This is an article I wrote that published in the Charlotte Observer and Raleigh News & Observer’s Sci-Tech pages on Nov. 14, 2011.
A sure sign that winter has arrived is when drivers spot chunks of road salt in their lanes. It’s safe to say drivers appreciate ice-free roads, but … ever wonder where all that salt ends up?
In North Carolina, the Department of Transportation spreads, on average, 256,249,901 pounds of salt on state-managed roads each year.
UNC Asheville biologist James Petranka decided to investigate what this seasonal onslaught means for our native amphibians. Because amphibians breathe through their skin and are highly susceptible to environmental contaminants, Petranka wondered if flushes of road salts to their breeding ponds kill them.
The salt, he learned, didn’t kill the amphibians outright, though it does harm their growth as juveniles. Perhaps more alarming, he found the road salt is causing problems in the food web.
The effect of road salts on lakes and streams is documented, but it’s understudied in pools that form seasonally, and seasonal pools are where amphibians prefer to breed in late winter and early spring. After reading a scientific report on road salt effects upon wood frogs and spotted salamanders in the Adirondack Mountains of upstate New York, Petranka couldn’t get his mind off what might be unfolding in the mountainous woods of Western North Carolina that surround his office.
The southeastern U.S. lays claim to harboring the greatest diversity of salamanders in the world. Of the 102 salamander species known in the Southeast, 60 are found in North Carolina. Most of this diversity occurs in the western part of the state, where mountain folds create a mosaic of geographically-restricted amphibian populations. Some species look identical, but due to isolation are highly distinct genetically. Some salamanders may never travel more than 200 to 300 feet from where they hatch, Petranka says.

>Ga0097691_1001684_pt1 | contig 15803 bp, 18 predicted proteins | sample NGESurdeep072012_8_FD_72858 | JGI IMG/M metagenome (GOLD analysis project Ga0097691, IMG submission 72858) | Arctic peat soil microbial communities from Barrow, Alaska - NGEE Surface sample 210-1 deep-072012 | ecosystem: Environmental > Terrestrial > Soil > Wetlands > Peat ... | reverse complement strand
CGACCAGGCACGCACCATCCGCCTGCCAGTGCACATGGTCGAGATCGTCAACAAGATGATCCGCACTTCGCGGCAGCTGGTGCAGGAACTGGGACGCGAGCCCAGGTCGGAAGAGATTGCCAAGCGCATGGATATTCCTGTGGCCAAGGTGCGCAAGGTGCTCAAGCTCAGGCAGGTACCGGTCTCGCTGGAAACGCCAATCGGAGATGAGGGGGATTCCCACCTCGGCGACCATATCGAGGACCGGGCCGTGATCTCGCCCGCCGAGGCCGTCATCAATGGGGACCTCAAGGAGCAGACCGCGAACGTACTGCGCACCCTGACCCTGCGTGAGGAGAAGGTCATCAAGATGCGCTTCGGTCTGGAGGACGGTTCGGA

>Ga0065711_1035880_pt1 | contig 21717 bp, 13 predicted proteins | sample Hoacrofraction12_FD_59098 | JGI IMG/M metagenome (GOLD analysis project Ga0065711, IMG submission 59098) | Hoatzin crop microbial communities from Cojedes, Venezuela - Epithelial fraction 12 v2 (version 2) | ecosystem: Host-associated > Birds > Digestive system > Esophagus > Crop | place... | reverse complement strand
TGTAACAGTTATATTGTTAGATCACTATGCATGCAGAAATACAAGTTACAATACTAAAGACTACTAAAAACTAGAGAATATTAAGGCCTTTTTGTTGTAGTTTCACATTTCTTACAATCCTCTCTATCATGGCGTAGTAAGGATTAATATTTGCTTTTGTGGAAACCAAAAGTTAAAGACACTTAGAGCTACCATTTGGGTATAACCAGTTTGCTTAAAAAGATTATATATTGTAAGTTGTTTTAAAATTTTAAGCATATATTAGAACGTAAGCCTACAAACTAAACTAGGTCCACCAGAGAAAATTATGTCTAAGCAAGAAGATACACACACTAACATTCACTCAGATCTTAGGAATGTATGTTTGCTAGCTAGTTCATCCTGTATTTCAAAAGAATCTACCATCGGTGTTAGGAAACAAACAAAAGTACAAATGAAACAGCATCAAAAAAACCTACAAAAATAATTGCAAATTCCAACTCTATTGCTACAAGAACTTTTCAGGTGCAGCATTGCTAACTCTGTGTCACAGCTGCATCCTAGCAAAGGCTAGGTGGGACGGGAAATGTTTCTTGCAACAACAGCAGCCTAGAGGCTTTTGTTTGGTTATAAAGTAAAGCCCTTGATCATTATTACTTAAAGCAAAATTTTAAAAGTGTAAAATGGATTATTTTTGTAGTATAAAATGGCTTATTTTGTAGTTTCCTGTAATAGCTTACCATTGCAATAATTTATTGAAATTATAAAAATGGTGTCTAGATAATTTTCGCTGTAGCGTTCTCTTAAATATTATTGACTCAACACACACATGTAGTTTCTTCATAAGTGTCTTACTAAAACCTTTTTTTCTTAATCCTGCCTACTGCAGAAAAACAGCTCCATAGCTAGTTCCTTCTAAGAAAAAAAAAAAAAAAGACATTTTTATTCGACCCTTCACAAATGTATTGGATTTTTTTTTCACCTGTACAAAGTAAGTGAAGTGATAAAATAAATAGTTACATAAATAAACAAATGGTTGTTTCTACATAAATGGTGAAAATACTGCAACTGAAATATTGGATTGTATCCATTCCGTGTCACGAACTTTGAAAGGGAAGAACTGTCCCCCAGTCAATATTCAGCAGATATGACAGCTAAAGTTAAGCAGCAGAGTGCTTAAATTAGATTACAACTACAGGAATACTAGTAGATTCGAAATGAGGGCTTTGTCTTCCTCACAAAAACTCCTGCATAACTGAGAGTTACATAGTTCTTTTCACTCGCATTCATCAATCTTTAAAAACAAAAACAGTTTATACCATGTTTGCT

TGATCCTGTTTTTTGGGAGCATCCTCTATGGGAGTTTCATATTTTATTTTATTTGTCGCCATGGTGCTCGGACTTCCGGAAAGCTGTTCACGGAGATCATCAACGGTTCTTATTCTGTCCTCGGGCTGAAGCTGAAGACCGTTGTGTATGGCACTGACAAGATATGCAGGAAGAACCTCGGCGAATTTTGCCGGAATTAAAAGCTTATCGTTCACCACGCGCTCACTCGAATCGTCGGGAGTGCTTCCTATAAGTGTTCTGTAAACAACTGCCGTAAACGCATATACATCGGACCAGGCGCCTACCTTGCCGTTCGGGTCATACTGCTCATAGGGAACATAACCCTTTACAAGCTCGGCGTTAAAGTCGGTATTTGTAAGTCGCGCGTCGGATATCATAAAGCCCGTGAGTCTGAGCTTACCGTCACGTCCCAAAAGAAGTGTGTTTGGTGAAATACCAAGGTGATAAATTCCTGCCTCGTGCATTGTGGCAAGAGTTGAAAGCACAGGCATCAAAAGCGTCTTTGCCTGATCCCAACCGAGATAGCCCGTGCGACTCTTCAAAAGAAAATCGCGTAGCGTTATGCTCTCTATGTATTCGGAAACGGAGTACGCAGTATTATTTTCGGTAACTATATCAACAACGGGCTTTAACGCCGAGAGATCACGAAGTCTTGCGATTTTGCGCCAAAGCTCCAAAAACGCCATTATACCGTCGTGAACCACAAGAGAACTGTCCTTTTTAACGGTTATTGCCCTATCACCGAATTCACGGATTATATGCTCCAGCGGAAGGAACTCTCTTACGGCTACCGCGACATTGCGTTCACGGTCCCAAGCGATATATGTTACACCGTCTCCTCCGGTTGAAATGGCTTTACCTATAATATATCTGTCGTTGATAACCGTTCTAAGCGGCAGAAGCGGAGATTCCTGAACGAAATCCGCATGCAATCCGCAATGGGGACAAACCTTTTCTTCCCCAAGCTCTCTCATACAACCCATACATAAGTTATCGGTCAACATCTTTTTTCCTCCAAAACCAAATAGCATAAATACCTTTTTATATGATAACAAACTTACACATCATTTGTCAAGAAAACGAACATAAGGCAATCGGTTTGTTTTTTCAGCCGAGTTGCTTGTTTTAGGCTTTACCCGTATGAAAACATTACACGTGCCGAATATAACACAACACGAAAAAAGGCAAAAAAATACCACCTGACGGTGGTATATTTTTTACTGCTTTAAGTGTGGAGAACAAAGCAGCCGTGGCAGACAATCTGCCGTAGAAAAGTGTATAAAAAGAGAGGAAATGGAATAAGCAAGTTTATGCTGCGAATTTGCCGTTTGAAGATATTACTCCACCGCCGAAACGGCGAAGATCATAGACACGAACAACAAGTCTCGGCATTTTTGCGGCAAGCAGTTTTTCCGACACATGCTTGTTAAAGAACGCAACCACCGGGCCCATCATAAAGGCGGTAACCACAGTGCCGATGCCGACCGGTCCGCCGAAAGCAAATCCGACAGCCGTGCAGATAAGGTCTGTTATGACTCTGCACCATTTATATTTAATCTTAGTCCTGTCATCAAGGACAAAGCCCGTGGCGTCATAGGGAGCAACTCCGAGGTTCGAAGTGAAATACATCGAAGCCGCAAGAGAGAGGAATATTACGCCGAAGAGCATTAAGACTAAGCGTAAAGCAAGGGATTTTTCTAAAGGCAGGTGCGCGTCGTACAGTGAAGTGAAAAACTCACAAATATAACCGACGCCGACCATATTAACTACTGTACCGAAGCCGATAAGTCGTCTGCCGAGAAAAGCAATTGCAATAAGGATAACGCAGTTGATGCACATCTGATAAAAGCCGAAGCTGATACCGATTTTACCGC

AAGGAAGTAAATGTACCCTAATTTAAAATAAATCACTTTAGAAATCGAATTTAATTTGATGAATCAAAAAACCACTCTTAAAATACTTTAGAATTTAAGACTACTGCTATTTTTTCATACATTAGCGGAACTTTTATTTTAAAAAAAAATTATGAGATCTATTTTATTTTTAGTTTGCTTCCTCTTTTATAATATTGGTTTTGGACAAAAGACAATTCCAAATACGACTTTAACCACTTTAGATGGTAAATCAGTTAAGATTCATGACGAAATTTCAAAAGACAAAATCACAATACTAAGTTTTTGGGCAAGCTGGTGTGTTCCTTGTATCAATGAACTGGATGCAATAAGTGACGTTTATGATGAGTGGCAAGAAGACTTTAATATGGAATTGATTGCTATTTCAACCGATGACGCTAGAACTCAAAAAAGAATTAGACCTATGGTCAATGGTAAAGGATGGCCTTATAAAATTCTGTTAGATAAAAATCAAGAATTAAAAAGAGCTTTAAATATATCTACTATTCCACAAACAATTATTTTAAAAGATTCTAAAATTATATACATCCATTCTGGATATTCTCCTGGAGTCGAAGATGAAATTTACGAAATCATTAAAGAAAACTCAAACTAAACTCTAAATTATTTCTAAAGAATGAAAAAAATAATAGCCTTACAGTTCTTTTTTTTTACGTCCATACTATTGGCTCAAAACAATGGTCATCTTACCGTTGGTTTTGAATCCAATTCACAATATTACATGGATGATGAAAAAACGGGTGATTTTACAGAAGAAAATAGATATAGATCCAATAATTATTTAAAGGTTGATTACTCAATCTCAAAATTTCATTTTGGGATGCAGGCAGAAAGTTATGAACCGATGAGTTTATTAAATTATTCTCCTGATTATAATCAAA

As an amphibian guru, he should know. He authored “Salamanders of the United States and Canada,” considered a major reference source. He was also the first researcher who, in the late ’80s, established that amphibians use chemical cues in their environment to decide where to lay their eggs. They avoid laying eggs where they sense egg- and larvae-predators, like fish.
To test the effect of road salts, Petranka set up a series of low-tech experiments on UNC Asheville’s campus. You know those blue kiddie wading pools you see on your neighbor’s lawn? Turns out they are perfect for simulating natural seasonal pools: just the right diameter and depth.
Petranka placed nearly 60 plastic wading pools outdoors and filled them with aged tap water. Next he added algae and protozoans collected with fine nets from natural seasonal pools, plus small crustaceans, like water fleas and copepods. He used leaf litter to mimic the most common type of natural pool bottom. Then he added wood frog and spotted salamander larvae, collected from the wild. Finally, he introduced a road salt mix at levels found in polluted wild pools.